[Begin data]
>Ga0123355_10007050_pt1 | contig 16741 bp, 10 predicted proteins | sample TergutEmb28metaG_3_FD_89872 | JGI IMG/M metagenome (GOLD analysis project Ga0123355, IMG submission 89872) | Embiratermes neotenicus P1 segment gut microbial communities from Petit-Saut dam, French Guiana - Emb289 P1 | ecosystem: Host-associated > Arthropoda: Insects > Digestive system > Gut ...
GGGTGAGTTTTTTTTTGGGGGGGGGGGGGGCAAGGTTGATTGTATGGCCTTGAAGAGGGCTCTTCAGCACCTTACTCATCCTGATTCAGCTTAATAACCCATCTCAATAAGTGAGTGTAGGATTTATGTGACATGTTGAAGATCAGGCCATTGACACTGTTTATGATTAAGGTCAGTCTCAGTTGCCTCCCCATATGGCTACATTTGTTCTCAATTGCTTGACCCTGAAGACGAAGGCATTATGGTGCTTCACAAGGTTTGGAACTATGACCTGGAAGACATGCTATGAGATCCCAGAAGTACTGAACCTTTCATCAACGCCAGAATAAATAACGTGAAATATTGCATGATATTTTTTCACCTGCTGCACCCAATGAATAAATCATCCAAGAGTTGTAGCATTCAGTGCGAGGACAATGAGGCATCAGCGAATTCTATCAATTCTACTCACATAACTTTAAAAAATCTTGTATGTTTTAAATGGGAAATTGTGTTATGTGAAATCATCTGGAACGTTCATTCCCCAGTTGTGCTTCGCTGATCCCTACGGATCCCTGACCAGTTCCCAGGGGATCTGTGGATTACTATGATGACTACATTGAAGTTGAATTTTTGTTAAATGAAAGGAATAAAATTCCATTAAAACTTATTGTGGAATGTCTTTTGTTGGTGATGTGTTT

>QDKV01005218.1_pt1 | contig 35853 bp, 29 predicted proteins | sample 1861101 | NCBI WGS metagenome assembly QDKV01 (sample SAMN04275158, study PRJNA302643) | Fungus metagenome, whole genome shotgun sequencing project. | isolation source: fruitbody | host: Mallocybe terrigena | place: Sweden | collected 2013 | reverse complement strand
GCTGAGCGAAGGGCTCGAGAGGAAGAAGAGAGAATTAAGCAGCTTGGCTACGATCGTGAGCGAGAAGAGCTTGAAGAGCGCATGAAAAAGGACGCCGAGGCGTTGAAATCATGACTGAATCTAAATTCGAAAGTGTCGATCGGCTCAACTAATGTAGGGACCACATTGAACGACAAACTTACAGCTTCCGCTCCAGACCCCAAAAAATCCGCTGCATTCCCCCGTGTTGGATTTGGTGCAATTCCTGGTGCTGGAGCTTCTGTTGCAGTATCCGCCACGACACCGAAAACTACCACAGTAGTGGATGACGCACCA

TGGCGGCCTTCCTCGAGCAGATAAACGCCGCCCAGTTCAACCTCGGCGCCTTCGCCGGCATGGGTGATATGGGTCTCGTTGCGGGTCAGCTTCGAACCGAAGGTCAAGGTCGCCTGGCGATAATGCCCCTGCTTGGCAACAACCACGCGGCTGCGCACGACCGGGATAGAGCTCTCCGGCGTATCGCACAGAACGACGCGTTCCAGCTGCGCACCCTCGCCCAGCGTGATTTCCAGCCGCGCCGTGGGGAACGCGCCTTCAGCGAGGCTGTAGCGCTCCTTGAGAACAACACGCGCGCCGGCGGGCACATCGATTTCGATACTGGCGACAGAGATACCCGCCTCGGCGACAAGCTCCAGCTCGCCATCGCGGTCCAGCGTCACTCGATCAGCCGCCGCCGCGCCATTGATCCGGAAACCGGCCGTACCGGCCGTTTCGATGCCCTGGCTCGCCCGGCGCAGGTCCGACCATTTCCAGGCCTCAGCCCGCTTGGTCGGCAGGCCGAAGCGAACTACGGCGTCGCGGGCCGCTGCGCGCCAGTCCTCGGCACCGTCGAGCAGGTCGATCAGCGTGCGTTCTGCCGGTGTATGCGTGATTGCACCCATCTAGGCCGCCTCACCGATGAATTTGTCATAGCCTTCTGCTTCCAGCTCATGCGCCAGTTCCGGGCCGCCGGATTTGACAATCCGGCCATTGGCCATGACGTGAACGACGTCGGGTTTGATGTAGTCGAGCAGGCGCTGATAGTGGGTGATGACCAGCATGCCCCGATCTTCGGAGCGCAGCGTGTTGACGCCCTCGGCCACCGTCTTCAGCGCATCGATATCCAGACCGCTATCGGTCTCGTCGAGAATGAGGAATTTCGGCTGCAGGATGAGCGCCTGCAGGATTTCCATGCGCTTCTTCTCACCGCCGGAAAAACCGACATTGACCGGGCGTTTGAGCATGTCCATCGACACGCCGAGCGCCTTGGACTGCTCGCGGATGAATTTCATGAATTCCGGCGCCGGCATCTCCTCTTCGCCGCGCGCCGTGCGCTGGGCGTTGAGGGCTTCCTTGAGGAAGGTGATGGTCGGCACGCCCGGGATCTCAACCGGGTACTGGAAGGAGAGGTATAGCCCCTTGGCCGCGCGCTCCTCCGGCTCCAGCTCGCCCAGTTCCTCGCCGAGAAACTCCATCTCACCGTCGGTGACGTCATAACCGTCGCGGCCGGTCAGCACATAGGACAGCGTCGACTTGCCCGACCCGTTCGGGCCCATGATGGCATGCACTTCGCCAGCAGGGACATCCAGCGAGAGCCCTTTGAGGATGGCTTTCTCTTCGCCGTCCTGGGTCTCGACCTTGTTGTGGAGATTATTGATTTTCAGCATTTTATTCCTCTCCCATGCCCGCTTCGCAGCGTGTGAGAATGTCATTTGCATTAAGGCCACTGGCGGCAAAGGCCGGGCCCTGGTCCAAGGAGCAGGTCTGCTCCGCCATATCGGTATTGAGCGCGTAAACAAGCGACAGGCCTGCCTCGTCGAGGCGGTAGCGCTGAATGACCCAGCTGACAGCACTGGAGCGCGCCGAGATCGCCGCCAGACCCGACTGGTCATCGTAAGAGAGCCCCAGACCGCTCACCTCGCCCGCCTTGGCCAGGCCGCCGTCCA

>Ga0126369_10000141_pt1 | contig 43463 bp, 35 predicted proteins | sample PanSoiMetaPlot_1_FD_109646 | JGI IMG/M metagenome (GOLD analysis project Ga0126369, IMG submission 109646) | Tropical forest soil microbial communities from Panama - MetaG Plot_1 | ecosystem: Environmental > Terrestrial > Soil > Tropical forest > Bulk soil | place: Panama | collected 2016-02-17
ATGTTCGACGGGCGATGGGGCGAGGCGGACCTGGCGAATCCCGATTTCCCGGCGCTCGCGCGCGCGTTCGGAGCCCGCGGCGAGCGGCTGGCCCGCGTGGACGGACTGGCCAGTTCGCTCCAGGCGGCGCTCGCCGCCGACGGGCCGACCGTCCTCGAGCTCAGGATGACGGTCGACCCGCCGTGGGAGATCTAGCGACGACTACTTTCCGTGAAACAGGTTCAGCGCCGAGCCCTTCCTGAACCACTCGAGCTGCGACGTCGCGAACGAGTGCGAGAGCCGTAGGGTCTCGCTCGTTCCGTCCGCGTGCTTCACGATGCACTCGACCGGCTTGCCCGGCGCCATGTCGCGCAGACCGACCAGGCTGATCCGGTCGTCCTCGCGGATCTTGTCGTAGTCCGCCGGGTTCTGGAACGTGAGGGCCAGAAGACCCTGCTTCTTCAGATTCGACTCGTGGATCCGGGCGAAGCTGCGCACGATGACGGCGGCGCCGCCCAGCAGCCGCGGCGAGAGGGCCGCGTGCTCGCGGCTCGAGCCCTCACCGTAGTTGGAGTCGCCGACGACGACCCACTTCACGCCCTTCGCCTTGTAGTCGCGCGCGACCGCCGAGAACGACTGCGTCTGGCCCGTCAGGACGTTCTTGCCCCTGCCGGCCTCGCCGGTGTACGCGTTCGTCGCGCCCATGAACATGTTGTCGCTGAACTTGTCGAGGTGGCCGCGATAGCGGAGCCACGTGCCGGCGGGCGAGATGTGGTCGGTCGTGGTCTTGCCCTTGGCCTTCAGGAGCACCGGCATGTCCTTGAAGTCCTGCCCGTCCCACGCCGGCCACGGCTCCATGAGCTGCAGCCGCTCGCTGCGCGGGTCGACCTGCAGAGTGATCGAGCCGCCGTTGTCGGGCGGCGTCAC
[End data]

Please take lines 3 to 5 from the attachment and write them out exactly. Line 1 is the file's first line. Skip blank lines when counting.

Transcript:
>QDKV01005218.1_pt1 | contig 35853 bp, 29 predicted proteins | sample 1861101 | NCBI WGS metagenome assembly QDKV01 (sample SAMN04275158, study PRJNA302643) | Fungus metagenome, whole genome shotgun sequencing project. | isolation source: fruitbody | host: Mallocybe terrigena | place: Sweden | collected 2013 | reverse complement strand
GCTGAGCGAAGGGCTCGAGAGGAAGAAGAGAGAATTAAGCAGCTTGGCTACGATCGTGAGCGAGAAGAGCTTGAAGAGCGCATGAAAAAGGACGCCGAGGCGTTGAAATCATGACTGAATCTAAATTCGAAAGTGTCGATCGGCTCAACTAATGTAGGGACCACATTGAACGACAAACTTACAGCTTCCGCTCCAGACCCCAAAAAATCCGCTGCATTCCCCCGTGTTGGATTTGGTGCAATTCCTGGTGCTGGAGCTTCTGTTGCAGTATCCGCCACGACACCGAAAACTACCACAGTAGTGGATGACGCACCA

TGGCGGCCTTCCTCGAGCAGATAAACGCCGCCCAGTTCAACCTCGGCGCCTTCGCCGGCATGGGTGATATGGGTCTCGTTGCGGGTCAGCTTCGAACCGAAGGTCAAGGTCGCCTGGCGATAATGCCCCTGCTTGGCAACAACCACGCGGCTGCGCACGACCGGGATAGAGCTCTCCGGCGTATCGCACAGAACGACGCGTTCCAGCTGCGCACCCTCGCCCAGCGTGATTTCCAGCCGCGCCGTGGGGAACGCGCCTTCAGCGAGGCTGTAGCGCTCCTTGAGAACAACACGCGCGCCGGCGGGCACATCGATTTCGATACTGGCGACAGAGATACCCGCCTCGGCGACAAGCTCCAGCTCGCCATCGCGGTCCAGCGTCACTCGATCAGCCGCCGCCGCGCCATTGATCCGGAAACCGGCCGTACCGGCCGTTTCGATGCCCTGGCTCGCCCGGCGCAGGTCCGACCATTTCCAGGCCTCAGCCCGCTTGGTCGGCAGGCCGAAGCGAACTACGGCGTCGCGGGCCGCTGCGCGCCAGTCCTCGGCACCGTCGAGCAGGTCGATCAGCGTGCGTTCTGCCGGTGTATGCGTGATTGCACCCATCTAGGCCGCCTCACCGATGAATTTGTCATAGCCTTCTGCTTCCAGCTCATGCGCCAGTTCCGGGCCGCCGGATTTGACAATCCGGCCATTGGCCATGACGTGAACGACGTCGGGTTTGATGTAGTCGAGCAGGCGCTGATAGTGGGTGATGACCAGCATGCCCCGATCTTCGGAGCGCAGCGTGTTGACGCCCTCGGCCACCGTCTTCAGCGCATCGATATCCAGACCGCTATCGGTCTCGTCGAGAATGAGGAATTTCGGCTGCAGGATGAGCGCCTGCAGGATTTCCATGCGCTTCTTCTCACCGCCGGAAAAACCGACATTGACCGGGCGTTTGAGCATGTCCATCGACACGCCGAGCGCCTTGGACTGCTCGCGGATGAATTTCATGAATTCCGGCGCCGGCATCTCCTCTTCGCCGCGCGCCGTGCGCTGGGCGTTGAGGGCTTCCTTGAGGAAGGTGATGGTCGGCACGCCCGGGATCTCAACCGGGTACTGGAAGGAGAGGTATAGCCCCTTGGCCGCGCGCTCCTCCGGCTCCAGCTCGCCCAGTTCCTCGCCGAGAAACTCCATCTCACCGTCGGTGACGTCATAACCGTCGCGGCCGGTCAGCACATAGGACAGCGTCGACTTGCCCGACCCGTTCGGGCCCATGATGGCATGCACTTCGCCAGCAGGGACATCCAGCGAGAGCCCTTTGAGGATGGCTTTCTCTTCGCCGTCCTGGGTCTCGACCTTGTTGTGGAGATTATTGATTTTCAGCATTTTATTCCTCTCCCATGCCCGCTTCGCAGCGTGTGAGAATGTCATTTGCATTAAGGCCACTGGCGGCAAAGGCCGGGCCCTGGTCCAAGGAGCAGGTCTGCTCCGCCATATCGGTATTGAGCGCGTAAACAAGCGACAGGCCTGCCTCGTCGAGGCGGTAGCGCTGAATGACCCAGCTGACAGCACTGGAGCGCGCCGAGATCGCCGCCAGACCCGACTGGTCATCGTAAGAGAGCCCCAGACCGCTCACCTCGCCCGCCTTGGCCAGGCCGCCGTCCA